In re Commitment of Fields 2014 IL 115542
Appellate citation: 2012 IL App (1st) 112191.
JUSTICE FREEMAN delivered the judgment of the court, with opinion.
Chief Justice Garman and Justices Thomas, Kilbride, Karmeier, Burke, and Theis concurred in the judgment and opinion.
This Cook County respondent pled guilty to simple battery and was sentenced to probation after being arrested for criminal sexual abuse in 2000 when he was 15 years old. That offense involved a nine-year-old boy. In 2005, when he was 20 years old, he pled guilty to aggravated criminal sexual abuse and kidnapping, again involving a nine-year-old boy. In this later offense, he had lured the victim into his car and took him to a vacant apartment. Shortly before he was scheduled to begin mandatory supervised release, the State petitioned to have him involuntarily committed under the Sexually Violent Persons Act.
A jury trial on the State’s request was held in 2011. Expert testimony there brought out his behavior while incarcerated. He had exhibited many behavioral problems consistent with an antisocial attitude, and he had received numerous citations for rule violations, insolence, threats, intimidation and assault. He was found in possession of a drawing of a nude child with a male figure standing over him, and he was investigated for creation and distribution of what appeared to be pornographic materials, including producing a DVD with images of young children. Two experts opined at trial that it was substantially probable that the respondent would commit future acts of sexual violence.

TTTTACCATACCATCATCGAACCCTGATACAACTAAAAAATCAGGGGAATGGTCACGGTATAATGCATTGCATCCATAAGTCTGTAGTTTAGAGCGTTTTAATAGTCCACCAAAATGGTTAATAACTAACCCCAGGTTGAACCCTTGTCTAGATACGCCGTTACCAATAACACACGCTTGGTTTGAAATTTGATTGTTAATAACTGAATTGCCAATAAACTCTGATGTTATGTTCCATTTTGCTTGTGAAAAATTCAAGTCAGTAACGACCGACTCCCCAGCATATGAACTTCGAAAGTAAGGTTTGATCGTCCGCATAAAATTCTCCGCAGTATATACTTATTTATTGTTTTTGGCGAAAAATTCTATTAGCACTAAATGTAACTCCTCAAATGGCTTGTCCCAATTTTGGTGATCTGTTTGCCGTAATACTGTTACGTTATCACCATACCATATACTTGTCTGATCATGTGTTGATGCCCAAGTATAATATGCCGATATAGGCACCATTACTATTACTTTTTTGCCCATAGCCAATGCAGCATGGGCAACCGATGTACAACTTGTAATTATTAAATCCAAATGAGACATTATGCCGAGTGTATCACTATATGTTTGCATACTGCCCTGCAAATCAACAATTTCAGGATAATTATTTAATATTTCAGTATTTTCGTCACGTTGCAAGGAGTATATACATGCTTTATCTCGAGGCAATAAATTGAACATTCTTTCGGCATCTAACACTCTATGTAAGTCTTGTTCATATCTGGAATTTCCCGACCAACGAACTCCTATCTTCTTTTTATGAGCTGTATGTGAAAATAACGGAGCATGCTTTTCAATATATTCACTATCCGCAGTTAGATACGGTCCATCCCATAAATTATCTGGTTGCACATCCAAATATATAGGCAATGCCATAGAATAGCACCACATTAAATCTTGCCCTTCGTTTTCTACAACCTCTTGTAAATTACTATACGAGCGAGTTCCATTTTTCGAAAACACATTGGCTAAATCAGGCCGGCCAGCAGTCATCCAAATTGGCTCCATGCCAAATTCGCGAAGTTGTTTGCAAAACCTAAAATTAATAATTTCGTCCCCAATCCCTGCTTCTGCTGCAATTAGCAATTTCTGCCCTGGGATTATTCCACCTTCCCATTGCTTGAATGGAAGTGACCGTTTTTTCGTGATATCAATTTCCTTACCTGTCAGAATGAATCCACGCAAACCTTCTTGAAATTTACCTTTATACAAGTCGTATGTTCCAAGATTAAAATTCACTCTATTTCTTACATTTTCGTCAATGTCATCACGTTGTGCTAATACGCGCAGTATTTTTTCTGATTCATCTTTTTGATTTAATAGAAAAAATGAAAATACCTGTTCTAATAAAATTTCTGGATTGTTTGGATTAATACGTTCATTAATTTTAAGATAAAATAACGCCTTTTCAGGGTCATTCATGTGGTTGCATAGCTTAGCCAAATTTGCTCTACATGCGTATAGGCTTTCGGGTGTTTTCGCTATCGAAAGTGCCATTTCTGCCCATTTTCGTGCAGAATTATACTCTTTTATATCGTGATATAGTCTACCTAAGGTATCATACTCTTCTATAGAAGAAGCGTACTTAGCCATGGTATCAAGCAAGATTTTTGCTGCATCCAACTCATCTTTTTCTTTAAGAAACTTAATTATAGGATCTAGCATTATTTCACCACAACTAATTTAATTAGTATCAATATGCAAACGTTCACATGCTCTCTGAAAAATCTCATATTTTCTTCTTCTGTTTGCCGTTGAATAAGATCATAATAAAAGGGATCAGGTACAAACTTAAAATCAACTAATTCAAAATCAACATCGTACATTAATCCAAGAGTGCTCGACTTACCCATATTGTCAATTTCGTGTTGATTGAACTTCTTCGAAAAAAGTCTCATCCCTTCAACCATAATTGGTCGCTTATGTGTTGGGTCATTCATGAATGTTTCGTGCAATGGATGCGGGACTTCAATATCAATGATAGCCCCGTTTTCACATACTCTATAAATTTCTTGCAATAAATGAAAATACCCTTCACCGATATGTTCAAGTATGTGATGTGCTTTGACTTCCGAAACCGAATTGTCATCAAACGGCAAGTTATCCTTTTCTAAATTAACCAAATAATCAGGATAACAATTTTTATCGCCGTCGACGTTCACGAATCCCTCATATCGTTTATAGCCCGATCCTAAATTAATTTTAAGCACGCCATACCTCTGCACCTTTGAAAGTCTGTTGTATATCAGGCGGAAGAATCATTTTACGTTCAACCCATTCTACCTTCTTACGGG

The jury found respondent to be a sexually violent person under the Act. He then requested a date for a dispositional hearing and a prehearing evaluation. The court denied these requests, saying it already had sufficient information to make its dispositional ruling based on the evidence presented at trial. The court then ordered commitment to a secure treatment and detention facility, and respondent appealed. The appellate court held that the State had proved beyond a reasonable doubt that the respondent was a sexually violent person and that judgment was affirmed by the Illinois Supreme Court here.
However, the appellate court had vacated the circuit court’s commitment order, concluding that the trial court erred by not holding a hearing to afford the respondent an opportunity to introduce testimony and evidence as part of the dispositional phase.
Although the State acknowledged that the Act requires a dispositional hearing, it argued that the trial court acted within its discretion. Counsel for respondent told the court “we do have a witness we want to put on for a dispositional hearing, but the judge said, “I think pursuant to statute I’m entitled at this stage based on what I heard, to make that determination independently. So that’s what I’m going to rule.” The State theorized that the circuit court had in fact held a dispositional hearing but adjourned it, denying a continuance for the presentation of further evidence. In this decision, the supreme court rejected this argument, stating that no dispositional hearing ever occurred—there was no opportunity for the respondent to present evidence or argument regarding a disposition. The appellate court had vacated the commitment order and remanded for a dispositional hearing, and that judgment was affirmed in this decision.